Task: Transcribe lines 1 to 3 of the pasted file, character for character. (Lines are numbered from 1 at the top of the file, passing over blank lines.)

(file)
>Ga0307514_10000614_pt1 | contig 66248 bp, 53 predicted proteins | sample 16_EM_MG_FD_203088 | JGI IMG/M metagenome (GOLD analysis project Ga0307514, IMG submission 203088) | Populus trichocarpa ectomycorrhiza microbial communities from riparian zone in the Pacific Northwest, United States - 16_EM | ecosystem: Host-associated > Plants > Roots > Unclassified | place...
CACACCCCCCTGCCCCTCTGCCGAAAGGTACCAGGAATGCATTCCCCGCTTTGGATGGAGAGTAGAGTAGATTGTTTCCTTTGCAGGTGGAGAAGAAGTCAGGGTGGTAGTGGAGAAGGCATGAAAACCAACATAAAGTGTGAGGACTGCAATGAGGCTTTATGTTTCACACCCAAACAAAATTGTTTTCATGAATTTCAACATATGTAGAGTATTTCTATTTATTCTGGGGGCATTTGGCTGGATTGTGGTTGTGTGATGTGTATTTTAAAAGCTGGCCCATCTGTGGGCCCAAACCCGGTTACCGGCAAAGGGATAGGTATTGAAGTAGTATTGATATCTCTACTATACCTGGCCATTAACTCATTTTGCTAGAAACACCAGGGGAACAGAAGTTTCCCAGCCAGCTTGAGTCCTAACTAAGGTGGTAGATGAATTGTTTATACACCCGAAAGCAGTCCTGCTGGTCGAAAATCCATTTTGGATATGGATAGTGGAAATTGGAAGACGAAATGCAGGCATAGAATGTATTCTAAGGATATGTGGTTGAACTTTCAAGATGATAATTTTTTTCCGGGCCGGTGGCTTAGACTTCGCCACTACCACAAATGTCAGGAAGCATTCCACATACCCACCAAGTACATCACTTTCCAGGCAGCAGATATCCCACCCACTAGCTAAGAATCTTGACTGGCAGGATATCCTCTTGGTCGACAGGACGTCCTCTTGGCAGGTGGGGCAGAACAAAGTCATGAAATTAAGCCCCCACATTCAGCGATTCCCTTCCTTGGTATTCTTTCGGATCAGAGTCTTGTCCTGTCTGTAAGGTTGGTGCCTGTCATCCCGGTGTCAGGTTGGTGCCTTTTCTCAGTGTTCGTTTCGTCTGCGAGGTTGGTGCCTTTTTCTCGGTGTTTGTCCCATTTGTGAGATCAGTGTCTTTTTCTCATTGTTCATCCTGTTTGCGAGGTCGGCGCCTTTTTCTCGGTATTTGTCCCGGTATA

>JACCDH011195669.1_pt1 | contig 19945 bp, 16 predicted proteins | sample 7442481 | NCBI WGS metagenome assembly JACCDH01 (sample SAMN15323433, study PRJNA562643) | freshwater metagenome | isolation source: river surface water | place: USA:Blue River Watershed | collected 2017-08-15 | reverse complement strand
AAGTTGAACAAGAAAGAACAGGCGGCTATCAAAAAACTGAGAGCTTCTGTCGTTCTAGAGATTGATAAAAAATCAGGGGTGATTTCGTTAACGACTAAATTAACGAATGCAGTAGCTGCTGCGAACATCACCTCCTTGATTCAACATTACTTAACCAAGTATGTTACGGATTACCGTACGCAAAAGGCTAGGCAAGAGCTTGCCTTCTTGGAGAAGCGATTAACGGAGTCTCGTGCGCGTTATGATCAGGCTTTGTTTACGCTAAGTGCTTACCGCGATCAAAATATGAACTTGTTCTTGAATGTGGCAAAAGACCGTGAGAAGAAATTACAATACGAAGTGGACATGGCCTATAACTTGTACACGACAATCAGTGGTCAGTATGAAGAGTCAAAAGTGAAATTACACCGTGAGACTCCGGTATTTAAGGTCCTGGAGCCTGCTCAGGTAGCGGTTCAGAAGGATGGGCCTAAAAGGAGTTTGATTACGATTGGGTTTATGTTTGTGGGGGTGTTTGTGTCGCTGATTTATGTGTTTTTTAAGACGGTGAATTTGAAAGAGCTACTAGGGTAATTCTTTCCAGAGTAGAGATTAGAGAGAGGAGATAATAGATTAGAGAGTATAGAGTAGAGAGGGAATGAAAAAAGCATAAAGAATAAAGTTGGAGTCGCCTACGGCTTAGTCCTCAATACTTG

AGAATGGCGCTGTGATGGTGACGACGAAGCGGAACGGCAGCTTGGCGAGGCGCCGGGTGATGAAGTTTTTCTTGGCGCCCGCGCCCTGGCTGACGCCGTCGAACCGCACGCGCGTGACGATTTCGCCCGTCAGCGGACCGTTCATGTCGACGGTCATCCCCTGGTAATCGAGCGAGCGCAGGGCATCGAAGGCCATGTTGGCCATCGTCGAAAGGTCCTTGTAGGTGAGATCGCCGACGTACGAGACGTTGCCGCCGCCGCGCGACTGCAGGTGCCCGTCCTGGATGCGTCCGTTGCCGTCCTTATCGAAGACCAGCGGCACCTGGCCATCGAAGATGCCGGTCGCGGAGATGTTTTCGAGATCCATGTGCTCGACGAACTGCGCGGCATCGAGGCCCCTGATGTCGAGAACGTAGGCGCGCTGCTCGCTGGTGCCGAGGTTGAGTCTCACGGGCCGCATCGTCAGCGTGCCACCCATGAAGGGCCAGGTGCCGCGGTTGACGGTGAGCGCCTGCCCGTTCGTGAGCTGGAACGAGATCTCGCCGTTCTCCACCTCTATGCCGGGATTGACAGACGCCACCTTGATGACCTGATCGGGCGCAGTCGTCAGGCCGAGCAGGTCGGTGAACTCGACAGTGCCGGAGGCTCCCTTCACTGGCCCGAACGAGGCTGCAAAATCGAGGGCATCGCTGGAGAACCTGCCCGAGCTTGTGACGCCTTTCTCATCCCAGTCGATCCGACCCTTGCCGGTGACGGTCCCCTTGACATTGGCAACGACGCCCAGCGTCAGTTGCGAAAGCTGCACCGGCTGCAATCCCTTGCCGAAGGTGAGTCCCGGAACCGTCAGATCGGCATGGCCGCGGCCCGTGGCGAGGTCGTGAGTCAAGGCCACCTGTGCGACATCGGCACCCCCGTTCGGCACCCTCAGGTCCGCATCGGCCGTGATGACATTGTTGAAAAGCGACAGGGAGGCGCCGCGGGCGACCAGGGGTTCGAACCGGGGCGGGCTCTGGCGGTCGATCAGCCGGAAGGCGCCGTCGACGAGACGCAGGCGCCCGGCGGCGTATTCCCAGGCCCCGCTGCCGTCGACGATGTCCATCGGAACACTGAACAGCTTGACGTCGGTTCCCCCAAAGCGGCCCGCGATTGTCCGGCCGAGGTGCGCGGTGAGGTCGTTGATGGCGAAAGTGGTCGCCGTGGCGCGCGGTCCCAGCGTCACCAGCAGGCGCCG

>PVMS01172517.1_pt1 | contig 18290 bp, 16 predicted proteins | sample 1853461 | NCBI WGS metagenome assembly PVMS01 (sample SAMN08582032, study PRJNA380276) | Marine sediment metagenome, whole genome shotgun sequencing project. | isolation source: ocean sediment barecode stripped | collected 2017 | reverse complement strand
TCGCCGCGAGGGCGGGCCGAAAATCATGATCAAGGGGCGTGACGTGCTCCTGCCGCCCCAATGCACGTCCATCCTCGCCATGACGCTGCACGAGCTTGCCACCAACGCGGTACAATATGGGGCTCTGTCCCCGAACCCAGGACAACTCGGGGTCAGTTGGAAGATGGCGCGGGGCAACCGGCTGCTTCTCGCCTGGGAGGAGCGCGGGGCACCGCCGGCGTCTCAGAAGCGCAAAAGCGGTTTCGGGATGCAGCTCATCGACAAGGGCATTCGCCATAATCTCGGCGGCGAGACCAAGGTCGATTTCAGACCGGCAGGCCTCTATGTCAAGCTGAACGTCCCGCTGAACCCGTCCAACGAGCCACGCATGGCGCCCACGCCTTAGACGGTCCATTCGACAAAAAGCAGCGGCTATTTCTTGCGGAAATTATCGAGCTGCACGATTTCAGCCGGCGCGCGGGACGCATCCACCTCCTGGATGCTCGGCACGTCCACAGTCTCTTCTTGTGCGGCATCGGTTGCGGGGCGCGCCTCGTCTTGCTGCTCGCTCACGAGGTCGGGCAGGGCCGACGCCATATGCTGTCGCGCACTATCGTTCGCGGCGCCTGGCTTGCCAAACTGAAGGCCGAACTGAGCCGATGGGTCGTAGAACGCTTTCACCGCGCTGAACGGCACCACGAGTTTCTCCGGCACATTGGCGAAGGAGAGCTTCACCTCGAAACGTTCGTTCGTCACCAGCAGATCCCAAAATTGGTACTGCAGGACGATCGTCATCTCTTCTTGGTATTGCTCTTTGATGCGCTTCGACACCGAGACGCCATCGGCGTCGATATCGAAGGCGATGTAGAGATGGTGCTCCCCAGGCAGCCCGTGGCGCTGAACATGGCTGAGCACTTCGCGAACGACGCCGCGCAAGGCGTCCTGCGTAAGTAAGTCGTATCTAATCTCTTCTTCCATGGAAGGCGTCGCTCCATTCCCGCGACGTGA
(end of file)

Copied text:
>Ga0307514_10000614_pt1 | contig 66248 bp, 53 predicted proteins | sample 16_EM_MG_FD_203088 | JGI IMG/M metagenome (GOLD analysis project Ga0307514, IMG submission 203088) | Populus trichocarpa ectomycorrhiza microbial communities from riparian zone in the Pacific Northwest, United States - 16_EM | ecosystem: Host-associated > Plants > Roots > Unclassified | place...
CACACCCCCCTGCCCCTCTGCCGAAAGGTACCAGGAATGCATTCCCCGCTTTGGATGGAGAGTAGAGTAGATTGTTTCCTTTGCAGGTGGAGAAGAAGTCAGGGTGGTAGTGGAGAAGGCATGAAAACCAACATAAAGTGTGAGGACTGCAATGAGGCTTTATGTTTCACACCCAAACAAAATTGTTTTCATGAATTTCAACATATGTAGAGTATTTCTATTTATTCTGGGGGCATTTGGCTGGATTGTGGTTGTGTGATGTGTATTTTAAAAGCTGGCCCATCTGTGGGCCCAAACCCGGTTACCGGCAAAGGGATAGGTATTGAAGTAGTATTGATATCTCTACTATACCTGGCCATTAACTCATTTTGCTAGAAACACCAGGGGAACAGAAGTTTCCCAGCCAGCTTGAGTCCTAACTAAGGTGGTAGATGAATTGTTTATACACCCGAAAGCAGTCCTGCTGGTCGAAAATCCATTTTGGATATGGATAGTGGAAATTGGAAGACGAAATGCAGGCATAGAATGTATTCTAAGGATATGTGGTTGAACTTTCAAGATGATAATTTTTTTCCGGGCCGGTGGCTTAGACTTCGCCACTACCACAAATGTCAGGAAGCATTCCACATACCCACCAAGTACATCACTTTCCAGGCAGCAGATATCCCACCCACTAGCTAAGAATCTTGACTGGCAGGATATCCTCTTGGTCGACAGGACGTCCTCTTGGCAGGTGGGGCAGAACAAAGTCATGAAATTAAGCCCCCACATTCAGCGATTCCCTTCCTTGGTATTCTTTCGGATCAGAGTCTTGTCCTGTCTGTAAGGTTGGTGCCTGTCATCCCGGTGTCAGGTTGGTGCCTTTTCTCAGTGTTCGTTTCGTCTGCGAGGTTGGTGCCTTTTTCTCGGTGTTTGTCCCATTTGTGAGATCAGTGTCTTTTTCTCATTGTTCATCCTGTTTGCGAGGTCGGCGCCTTTTTCTCGGTATTTGTCCCGGTATA

>JACCDH011195669.1_pt1 | contig 19945 bp, 16 predicted proteins | sample 7442481 | NCBI WGS metagenome assembly JACCDH01 (sample SAMN15323433, study PRJNA562643) | freshwater metagenome | isolation source: river surface water | place: USA:Blue River Watershed | collected 2017-08-15 | reverse complement strand